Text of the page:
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LePain, D.L., 1993

Transgressive sedimentation in rift-flank region: Deposition of the Endicott group (early Carboniferous), northeastern Brooks Range, Alaska

Bibliographic Reference

LePain, D.L., 1993, Transgressive sedimentation in rift-flank region: Deposition of the Endicott group (early Carboniferous), northeastern Brooks Range, Alaska: University of Alaska Fairbanks, Ph.D. dissertation, 325 p., illust., maps.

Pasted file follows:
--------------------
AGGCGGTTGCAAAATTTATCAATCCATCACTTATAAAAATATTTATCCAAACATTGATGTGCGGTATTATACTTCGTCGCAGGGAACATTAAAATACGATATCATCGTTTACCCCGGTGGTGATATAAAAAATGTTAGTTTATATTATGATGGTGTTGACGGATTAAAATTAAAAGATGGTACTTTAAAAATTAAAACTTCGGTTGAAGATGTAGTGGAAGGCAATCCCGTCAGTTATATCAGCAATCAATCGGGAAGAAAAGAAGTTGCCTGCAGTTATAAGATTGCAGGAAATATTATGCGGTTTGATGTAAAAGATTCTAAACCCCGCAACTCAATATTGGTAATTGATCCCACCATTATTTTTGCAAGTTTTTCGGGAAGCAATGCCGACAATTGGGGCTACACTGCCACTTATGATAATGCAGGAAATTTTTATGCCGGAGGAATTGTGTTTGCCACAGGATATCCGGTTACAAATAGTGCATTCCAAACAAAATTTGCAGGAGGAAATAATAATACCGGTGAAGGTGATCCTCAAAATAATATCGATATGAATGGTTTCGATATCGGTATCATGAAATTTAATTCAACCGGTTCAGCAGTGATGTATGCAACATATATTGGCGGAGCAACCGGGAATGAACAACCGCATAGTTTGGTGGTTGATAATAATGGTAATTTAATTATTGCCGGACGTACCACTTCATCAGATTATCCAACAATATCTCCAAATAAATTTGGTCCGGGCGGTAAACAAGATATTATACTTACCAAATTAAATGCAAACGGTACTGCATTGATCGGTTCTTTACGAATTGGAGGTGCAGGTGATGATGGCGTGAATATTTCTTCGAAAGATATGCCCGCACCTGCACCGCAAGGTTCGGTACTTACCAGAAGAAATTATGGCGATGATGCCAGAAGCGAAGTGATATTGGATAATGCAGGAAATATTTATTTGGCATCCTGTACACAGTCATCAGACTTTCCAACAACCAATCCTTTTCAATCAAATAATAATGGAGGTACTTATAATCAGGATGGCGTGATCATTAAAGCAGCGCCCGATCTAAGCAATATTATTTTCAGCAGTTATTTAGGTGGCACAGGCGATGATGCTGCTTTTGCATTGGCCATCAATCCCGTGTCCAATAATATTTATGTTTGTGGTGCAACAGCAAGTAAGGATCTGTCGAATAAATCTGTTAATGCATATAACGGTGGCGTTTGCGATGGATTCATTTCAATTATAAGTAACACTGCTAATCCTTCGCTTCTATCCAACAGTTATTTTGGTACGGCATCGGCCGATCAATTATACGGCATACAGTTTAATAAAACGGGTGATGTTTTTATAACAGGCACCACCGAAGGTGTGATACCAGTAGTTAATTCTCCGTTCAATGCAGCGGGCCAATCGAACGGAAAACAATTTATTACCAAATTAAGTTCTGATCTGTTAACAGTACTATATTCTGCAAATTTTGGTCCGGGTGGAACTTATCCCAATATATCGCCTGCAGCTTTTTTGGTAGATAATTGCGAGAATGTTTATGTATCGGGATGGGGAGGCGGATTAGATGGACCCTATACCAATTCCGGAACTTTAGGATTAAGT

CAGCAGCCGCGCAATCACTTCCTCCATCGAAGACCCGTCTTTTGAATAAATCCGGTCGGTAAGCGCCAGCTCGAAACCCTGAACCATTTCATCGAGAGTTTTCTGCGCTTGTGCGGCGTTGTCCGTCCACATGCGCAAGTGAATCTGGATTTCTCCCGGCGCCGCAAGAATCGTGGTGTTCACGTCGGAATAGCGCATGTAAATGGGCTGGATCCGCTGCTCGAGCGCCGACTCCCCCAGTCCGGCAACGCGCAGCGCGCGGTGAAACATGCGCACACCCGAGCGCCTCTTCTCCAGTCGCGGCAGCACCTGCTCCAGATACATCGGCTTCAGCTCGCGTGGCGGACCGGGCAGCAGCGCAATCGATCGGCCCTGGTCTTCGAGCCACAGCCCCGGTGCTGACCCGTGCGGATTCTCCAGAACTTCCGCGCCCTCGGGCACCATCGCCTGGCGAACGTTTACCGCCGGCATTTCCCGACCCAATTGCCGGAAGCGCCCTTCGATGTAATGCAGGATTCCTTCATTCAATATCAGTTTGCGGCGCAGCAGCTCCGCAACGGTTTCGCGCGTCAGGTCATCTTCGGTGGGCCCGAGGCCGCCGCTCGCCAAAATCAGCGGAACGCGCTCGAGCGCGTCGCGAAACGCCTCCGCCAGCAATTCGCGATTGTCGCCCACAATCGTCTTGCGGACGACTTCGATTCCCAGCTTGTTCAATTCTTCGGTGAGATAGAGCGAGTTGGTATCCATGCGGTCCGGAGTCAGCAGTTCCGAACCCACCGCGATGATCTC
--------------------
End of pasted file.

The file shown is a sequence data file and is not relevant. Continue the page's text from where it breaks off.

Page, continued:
In the range-front region of the northeastern Brooks Range, the Endicott Group overlies a regional angular unconformity (sub-Mississippian unconformity) and consists of a relatively well-exposed transgressive fluvial succession at its base (Kekiktuk Conglomerate) and a gradational terrigenous clastic-to-carbonate transition at its top (Kayak Shale). Thirty-one stratigraphic sections were measured to characterize the sedimentology, paleogeography, and tectonic setting of the Endicott Group. Just prior to latest Tournaisian-earliest Visean time, the range-front region was characterized by fluvial incision. Fluvial incision throughout the region was followed in latest Tournaisian-earliest Visean time by fluvial deposition in incised paleovalleys, which were gradually filled and superseded by marginal- and shallow-marine environments (Kayak Shale) as transgression progressed. The limited thickness, widespread distribution, and organization of the Kekiktuk Conglomerate, combined with its stratigraphic position above an angular unconformity and below marginal- and shallow-marine shales, suggests deposition in an upland, rift-flank region landward of the tectonic hinge zone on a passive continental margin. Widespread but volumetrically minor coal in the Kekiktuk Conglomerate combined with plant spores and abundant plant fragments in the Kayak Shale suggest that the coastal zone and some valley bottoms were heavily vegetated and that the range-front region was in a humid climatic zone during latest Tournaisian-Visean time. Large volumes of terrestrial organic material were subsequently transported into shallow-marine environments and resulted in a widespread oxygen-depleted bottom-water layer. Regional stratigraphic studies indicate that widespread carbonate sedimentation (Lisburne Group) began south and southwest of the range-front region in late Tournaisian time, which suggests conditions of restricted circulation probably existed in marine environments toward the north, in the range-front region, and promoted oxygen-deficient conditions. The upper Kayak Shale records a gradational transition from terrigenous clastic-dominated environments below to carbonate-dominated environments above (Lisburne Group). Superimposed on this transition are small-scale terrigenous clastic-to-carbonate transitions recorded in meter-scale parasequences and acyclic successions. The stratigraphic and geographic distribution of parasequences and acyclic successions reflects their paleogeographic position with respect to the strand line and terrigenous clastic sources. The humid climate, low paleolatitude, and tectonic setting (upland rift-flank region) were fist-order controls on the terrigenous clastic-to-carbonate transition recorded in the upper Kayak Shale.

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